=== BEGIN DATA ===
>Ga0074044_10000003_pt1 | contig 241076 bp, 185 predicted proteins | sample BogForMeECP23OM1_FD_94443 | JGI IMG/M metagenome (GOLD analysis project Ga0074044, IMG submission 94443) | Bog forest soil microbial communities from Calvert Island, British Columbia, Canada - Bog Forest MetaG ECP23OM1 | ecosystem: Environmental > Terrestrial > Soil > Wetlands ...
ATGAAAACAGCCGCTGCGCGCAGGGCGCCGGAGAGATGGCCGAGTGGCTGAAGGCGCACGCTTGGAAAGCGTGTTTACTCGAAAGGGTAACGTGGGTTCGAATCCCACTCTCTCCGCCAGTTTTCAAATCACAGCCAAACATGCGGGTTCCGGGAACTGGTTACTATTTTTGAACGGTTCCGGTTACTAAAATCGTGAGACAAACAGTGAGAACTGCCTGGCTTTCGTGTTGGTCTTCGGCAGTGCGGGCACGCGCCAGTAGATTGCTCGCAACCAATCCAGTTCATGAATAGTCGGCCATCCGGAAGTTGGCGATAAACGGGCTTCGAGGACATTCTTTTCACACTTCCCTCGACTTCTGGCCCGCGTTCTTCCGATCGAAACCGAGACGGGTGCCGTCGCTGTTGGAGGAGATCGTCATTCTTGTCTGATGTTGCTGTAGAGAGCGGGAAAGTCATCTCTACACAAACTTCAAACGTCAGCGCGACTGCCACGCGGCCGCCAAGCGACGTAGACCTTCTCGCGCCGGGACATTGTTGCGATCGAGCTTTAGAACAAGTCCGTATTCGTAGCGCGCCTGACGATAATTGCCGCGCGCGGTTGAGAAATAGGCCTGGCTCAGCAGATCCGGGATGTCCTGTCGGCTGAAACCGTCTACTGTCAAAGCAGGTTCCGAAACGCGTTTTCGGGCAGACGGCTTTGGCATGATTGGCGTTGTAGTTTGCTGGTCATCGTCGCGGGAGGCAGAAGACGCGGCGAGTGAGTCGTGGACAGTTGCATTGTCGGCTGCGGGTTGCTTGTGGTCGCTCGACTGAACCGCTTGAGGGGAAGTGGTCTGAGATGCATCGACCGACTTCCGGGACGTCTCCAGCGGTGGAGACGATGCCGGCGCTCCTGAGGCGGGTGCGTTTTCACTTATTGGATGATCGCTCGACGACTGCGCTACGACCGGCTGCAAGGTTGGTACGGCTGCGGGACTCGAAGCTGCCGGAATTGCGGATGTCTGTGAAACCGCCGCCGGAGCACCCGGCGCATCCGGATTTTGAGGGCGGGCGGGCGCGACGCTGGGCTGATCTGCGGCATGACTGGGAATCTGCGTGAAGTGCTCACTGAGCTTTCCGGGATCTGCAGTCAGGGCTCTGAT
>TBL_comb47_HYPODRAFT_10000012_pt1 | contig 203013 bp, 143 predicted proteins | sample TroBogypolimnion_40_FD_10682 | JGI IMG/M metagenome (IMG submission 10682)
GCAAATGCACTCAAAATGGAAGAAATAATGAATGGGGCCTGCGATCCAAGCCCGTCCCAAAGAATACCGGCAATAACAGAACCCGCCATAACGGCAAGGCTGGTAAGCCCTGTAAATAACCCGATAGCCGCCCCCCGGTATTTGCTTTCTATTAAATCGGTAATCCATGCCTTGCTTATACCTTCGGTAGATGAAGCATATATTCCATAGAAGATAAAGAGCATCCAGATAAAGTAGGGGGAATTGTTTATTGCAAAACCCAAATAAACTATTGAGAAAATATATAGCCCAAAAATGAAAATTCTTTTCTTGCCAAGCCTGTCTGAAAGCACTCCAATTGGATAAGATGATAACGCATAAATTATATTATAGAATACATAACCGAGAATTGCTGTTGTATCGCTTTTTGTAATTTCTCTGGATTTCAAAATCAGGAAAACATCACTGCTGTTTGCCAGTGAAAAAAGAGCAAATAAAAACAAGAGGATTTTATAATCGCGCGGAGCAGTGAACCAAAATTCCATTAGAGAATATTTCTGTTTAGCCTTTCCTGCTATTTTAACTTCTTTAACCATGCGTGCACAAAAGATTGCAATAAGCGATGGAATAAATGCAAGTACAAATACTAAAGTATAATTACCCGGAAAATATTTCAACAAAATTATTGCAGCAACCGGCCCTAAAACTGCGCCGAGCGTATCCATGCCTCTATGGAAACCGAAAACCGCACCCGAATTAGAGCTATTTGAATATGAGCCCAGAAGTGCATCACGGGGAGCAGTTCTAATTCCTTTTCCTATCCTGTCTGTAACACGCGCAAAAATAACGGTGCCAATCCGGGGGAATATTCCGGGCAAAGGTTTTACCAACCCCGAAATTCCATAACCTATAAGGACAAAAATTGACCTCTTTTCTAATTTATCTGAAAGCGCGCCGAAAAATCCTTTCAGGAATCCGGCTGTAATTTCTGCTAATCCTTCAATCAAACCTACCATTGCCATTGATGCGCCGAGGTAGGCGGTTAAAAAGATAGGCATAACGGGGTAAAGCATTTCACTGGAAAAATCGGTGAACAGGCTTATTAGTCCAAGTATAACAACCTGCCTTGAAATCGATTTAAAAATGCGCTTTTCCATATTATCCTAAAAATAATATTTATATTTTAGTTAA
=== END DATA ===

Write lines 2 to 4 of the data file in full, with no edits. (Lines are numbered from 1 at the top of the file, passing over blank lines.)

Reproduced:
ATGAAAACAGCCGCTGCGCGCAGGGCGCCGGAGAGATGGCCGAGTGGCTGAAGGCGCACGCTTGGAAAGCGTGTTTACTCGAAAGGGTAACGTGGGTTCGAATCCCACTCTCTCCGCCAGTTTTCAAATCACAGCCAAACATGCGGGTTCCGGGAACTGGTTACTATTTTTGAACGGTTCCGGTTACTAAAATCGTGAGACAAACAGTGAGAACTGCCTGGCTTTCGTGTTGGTCTTCGGCAGTGCGGGCACGCGCCAGTAGATTGCTCGCAACCAATCCAGTTCATGAATAGTCGGCCATCCGGAAGTTGGCGATAAACGGGCTTCGAGGACATTCTTTTCACACTTCCCTCGACTTCTGGCCCGCGTTCTTCCGATCGAAACCGAGACGGGTGCCGTCGCTGTTGGAGGAGATCGTCATTCTTGTCTGATGTTGCTGTAGAGAGCGGGAAAGTCATCTCTACACAAACTTCAAACGTCAGCGCGACTGCCACGCGGCCGCCAAGCGACGTAGACCTTCTCGCGCCGGGACATTGTTGCGATCGAGCTTTAGAACAAGTCCGTATTCGTAGCGCGCCTGACGATAATTGCCGCGCGCGGTTGAGAAATAGGCCTGGCTCAGCAGATCCGGGATGTCCTGTCGGCTGAAACCGTCTACTGTCAAAGCAGGTTCCGAAACGCGTTTTCGGGCAGACGGCTTTGGCATGATTGGCGTTGTAGTTTGCTGGTCATCGTCGCGGGAGGCAGAAGACGCGGCGAGTGAGTCGTGGACAGTTGCATTGTCGGCTGCGGGTTGCTTGTGGTCGCTCGACTGAACCGCTTGAGGGGAAGTGGTCTGAGATGCATCGACCGACTTCCGGGACGTCTCCAGCGGTGGAGACGATGCCGGCGCTCCTGAGGCGGGTGCGTTTTCACTTATTGGATGATCGCTCGACGACTGCGCTACGACCGGCTGCAAGGTTGGTACGGCTGCGGGACTCGAAGCTGCCGGAATTGCGGATGTCTGTGAAACCGCCGCCGGAGCACCCGGCGCATCCGGATTTTGAGGGCGGGCGGGCGCGACGCTGGGCTGATCTGCGGCATGACTGGGAATCTGCGTGAAGTGCTCACTGAGCTTTCCGGGATCTGCAGTCAGGGCTCTGAT
>TBL_comb47_HYPODRAFT_10000012_pt1 | contig 203013 bp, 143 predicted proteins | sample TroBogypolimnion_40_FD_10682 | JGI IMG/M metagenome (IMG submission 10682)
GCAAATGCACTCAAAATGGAAGAAATAATGAATGGGGCCTGCGATCCAAGCCCGTCCCAAAGAATACCGGCAATAACAGAACCCGCCATAACGGCAAGGCTGGTAAGCCCTGTAAATAACCCGATAGCCGCCCCCCGGTATTTGCTTTCTATTAAATCGGTAATCCATGCCTTGCTTATACCTTCGGTAGATGAAGCATATATTCCATAGAAGATAAAGAGCATCCAGATAAAGTAGGGGGAATTGTTTATTGCAAAACCCAAATAAACTATTGAGAAAATATATAGCCCAAAAATGAAAATTCTTTTCTTGCCAAGCCTGTCTGAAAGCACTCCAATTGGATAAGATGATAACGCATAAATTATATTATAGAATACATAACCGAGAATTGCTGTTGTATCGCTTTTTGTAATTTCTCTGGATTTCAAAATCAGGAAAACATCACTGCTGTTTGCCAGTGAAAAAAGAGCAAATAAAAACAAGAGGATTTTATAATCGCGCGGAGCAGTGAACCAAAATTCCATTAGAGAATATTTCTGTTTAGCCTTTCCTGCTATTTTAACTTCTTTAACCATGCGTGCACAAAAGATTGCAATAAGCGATGGAATAAATGCAAGTACAAATACTAAAGTATAATTACCCGGAAAATATTTCAACAAAATTATTGCAGCAACCGGCCCTAAAACTGCGCCGAGCGTATCCATGCCTCTATGGAAACCGAAAACCGCACCCGAATTAGAGCTATTTGAATATGAGCCCAGAAGTGCATCACGGGGAGCAGTTCTAATTCCTTTTCCTATCCTGTCTGTAACACGCGCAAAAATAACGGTGCCAATCCGGGGGAATATTCCGGGCAAAGGTTTTACCAACCCCGAAATTCCATAACCTATAAGGACAAAAATTGACCTCTTTTCTAATTTATCTGAAAGCGCGCCGAAAAATCCTTTCAGGAATCCGGCTGTAATTTCTGCTAATCCTTCAATCAAACCTACCATTGCCATTGATGCGCCGAGGTAGGCGGTTAAAAAGATAGGCATAACGGGGTAAAGCATTTCACTGGAAAAATCGGTGAACAGGCTTATTAGTCCAAGTATAACAACCTGCCTTGAAATCGATTTAAAAATGCGCTTTTCCATATTATCCTAAAAATAATATTTATATTTTAGTTAA